• But you cannot survive on feel good programs alone. The Mayor’s Gang Prevention Task Farce (which chuck is gutting) was a good idea. It worked because a strong, proactive police department enabled all of the other pieces of the puzzle to succeed. The program states through “prevention, intervention and suppression” we hope to get all youths age 6-24 on the track to success. The police are the biggest piece of prevention & intervention. They are also almost exclusively the ‘suppression’ piece. SNI, PRNS and CBO’s are wonderful but if your car doesn’t drive safely, the sound system is irrelevant.
        As a side note, phonies like “pastor” sonny Lara are bilking the system and provide no tangible results. The city could save millions by cutting the crooks out of the equation.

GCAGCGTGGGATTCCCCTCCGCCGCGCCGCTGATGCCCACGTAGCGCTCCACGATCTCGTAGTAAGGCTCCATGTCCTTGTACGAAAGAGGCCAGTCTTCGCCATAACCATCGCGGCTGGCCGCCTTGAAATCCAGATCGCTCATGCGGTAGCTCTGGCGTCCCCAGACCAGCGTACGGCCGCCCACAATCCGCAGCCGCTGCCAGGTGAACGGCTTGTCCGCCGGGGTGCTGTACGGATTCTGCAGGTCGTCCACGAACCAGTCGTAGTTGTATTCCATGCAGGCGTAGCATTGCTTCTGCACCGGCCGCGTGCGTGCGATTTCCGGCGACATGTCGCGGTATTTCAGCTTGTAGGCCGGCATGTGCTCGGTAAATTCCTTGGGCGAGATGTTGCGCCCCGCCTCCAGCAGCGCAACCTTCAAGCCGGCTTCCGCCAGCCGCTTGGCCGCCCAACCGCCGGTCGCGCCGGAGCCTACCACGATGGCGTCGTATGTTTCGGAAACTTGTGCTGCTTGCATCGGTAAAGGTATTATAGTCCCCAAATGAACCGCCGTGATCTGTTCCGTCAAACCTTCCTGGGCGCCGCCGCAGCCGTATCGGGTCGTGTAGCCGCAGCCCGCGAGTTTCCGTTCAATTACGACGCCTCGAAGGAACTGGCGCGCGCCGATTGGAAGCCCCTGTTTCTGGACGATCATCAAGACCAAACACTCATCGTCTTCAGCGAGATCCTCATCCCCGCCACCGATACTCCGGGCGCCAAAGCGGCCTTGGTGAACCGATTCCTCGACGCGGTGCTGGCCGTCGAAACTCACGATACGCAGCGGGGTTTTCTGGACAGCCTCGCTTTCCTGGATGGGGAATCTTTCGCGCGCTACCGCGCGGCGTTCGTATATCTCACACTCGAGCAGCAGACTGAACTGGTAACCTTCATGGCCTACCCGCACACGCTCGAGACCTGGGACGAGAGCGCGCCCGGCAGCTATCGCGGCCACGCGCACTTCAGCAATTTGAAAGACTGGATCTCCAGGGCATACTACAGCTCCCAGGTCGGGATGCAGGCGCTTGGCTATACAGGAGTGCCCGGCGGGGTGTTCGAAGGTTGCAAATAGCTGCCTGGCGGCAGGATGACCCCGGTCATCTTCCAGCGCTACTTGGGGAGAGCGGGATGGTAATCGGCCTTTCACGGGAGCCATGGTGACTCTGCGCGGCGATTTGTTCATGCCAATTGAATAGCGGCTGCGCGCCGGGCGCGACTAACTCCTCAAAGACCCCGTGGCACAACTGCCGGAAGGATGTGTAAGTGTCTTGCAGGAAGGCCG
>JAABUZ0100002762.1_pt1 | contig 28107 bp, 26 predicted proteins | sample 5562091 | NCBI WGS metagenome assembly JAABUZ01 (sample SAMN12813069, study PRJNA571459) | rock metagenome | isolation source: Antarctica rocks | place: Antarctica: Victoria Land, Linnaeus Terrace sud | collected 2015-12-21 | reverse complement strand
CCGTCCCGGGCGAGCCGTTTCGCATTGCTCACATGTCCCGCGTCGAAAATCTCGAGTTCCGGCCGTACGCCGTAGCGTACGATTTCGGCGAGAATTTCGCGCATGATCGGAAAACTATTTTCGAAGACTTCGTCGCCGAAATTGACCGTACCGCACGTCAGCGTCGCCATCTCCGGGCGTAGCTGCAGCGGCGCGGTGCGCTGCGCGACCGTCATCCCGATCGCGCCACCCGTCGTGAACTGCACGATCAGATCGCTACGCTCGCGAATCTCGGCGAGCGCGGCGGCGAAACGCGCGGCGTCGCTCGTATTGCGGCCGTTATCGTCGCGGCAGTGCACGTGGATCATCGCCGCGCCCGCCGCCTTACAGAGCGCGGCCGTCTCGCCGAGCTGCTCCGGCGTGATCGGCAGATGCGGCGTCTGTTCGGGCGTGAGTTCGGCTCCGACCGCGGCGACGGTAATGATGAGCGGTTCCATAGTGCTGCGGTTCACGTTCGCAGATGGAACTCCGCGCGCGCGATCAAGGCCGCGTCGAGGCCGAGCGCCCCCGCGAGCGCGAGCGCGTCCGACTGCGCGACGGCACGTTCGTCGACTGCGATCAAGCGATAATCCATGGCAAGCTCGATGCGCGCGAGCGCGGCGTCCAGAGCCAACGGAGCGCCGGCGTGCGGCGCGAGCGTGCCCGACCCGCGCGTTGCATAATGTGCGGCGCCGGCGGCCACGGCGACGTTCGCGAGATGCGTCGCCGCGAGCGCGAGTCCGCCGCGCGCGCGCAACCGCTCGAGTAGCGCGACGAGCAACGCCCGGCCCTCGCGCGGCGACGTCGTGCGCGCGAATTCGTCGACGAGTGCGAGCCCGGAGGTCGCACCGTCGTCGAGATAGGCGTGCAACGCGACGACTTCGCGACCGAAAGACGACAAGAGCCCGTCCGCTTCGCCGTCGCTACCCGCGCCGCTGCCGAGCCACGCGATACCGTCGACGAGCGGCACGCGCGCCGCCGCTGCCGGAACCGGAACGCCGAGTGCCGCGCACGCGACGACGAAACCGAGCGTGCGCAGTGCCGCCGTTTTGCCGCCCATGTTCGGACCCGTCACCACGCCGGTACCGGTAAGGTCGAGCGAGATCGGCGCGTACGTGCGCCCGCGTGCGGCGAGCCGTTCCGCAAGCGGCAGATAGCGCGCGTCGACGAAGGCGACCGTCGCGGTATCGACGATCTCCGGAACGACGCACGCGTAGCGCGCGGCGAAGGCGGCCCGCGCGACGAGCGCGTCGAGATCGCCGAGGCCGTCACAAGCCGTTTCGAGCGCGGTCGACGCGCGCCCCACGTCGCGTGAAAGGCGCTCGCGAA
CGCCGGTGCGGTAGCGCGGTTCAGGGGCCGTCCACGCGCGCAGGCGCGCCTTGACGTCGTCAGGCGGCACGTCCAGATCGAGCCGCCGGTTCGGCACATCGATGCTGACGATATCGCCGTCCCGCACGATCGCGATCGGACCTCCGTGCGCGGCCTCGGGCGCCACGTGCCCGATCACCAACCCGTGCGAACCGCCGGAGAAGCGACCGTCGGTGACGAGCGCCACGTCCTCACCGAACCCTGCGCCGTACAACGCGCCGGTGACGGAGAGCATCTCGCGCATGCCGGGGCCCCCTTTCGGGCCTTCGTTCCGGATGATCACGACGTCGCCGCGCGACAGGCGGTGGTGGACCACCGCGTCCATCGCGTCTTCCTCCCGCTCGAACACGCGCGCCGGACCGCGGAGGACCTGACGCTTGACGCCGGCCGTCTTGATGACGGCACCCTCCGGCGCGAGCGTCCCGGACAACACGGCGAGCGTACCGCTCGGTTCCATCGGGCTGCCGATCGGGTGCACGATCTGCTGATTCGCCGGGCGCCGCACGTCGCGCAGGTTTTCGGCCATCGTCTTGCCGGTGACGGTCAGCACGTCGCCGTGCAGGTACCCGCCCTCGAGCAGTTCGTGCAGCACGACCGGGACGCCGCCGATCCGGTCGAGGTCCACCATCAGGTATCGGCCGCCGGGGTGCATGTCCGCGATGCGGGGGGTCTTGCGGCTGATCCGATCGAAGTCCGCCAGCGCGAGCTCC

2. Ask for 10% and take 15% Sun, Jun 12, 2011 – 11:22 pm Mayor’s Budget Message. Ask for 10% and then take 15% from employees and then try and raid employees solvent pension fund that paid out $250 million but gained $400 million this year alone in investments not including massive contributions from employees own pay. The pension fund is being sabotaged and overloaded by the amount of people the management and council are prematurely chasing into retirement.  All under the guise of an unfunded liability they plan to fund on the backs of the employees an absolute unnecessary amount in 5 years.  There’s no real bill due in 5 years, this is a scam on the workers and taxpayers.  It’s completely irresponsible and demonstrates bad leadership and bad business. There’s Billions in Retirement funds just sitting there in this pseudo fiscal crisis untouchable by politicians by design because they will surely squander if given the chance (maybe on a stadium).  We have a crisis, but it’s not a fiscal crisis, it’s a management and leadership crisis.  The Mayor provides no leadership and has no vision to run the city successfully. He cannot close a baseball deal, can not close a Tesla deal, can not close a UPS deal and most recently an can not convince Apple to build a campus in San Jose. Now wants the voters to battle employees over defined benefits that have years of case law clearly exhibiting it’s just not legal. Spend tax payer’s money on ballot measure with legal consequences.  He‘s been reprimanded by the Democrat party for pulling the fiscal crisis card when there is none ($4 billion in annual revenue and a solvent pension fund worth billions). When handed the reins of San Jose it was the safest City in America, we now have more murders in 1/2 the year than we had all last year, in fact two more this weekend.  And where did they dig up this auditor, awful reports stretching old data telling coincidently what the Mayor wants to hear?  Negotiating teams that show up like Charlie’s Angels to discuss nothing?  Millions of tax payers dollars squandered in loser programs like the Convention Center?  Lets face it San Jose is a great place to live and work, maybe the best, but clearly not a vacation and convention destination?  Lets be transparent and discuss in closed session how we are going to try and rob the pension fund from the back door. San Jose has gone from 7,000 workers down to 4,000 this year for a City of a Million people (one of the smallest work forces per capita), but yet the deficit is going up, how is this possible?  Never in the history of San Jose has there been a poorer management and leadership team than now.  How many more reasons do we need? Recall Reed, so we can be proud to live and work in San Jose again.  Gray Davis thought he was untouchable, its time for a ballot measure, it’s called a recall, time to move the stale and unqualified politicians and their bush league managers out and move in real statesmen and stateswomen.  Recall Reed.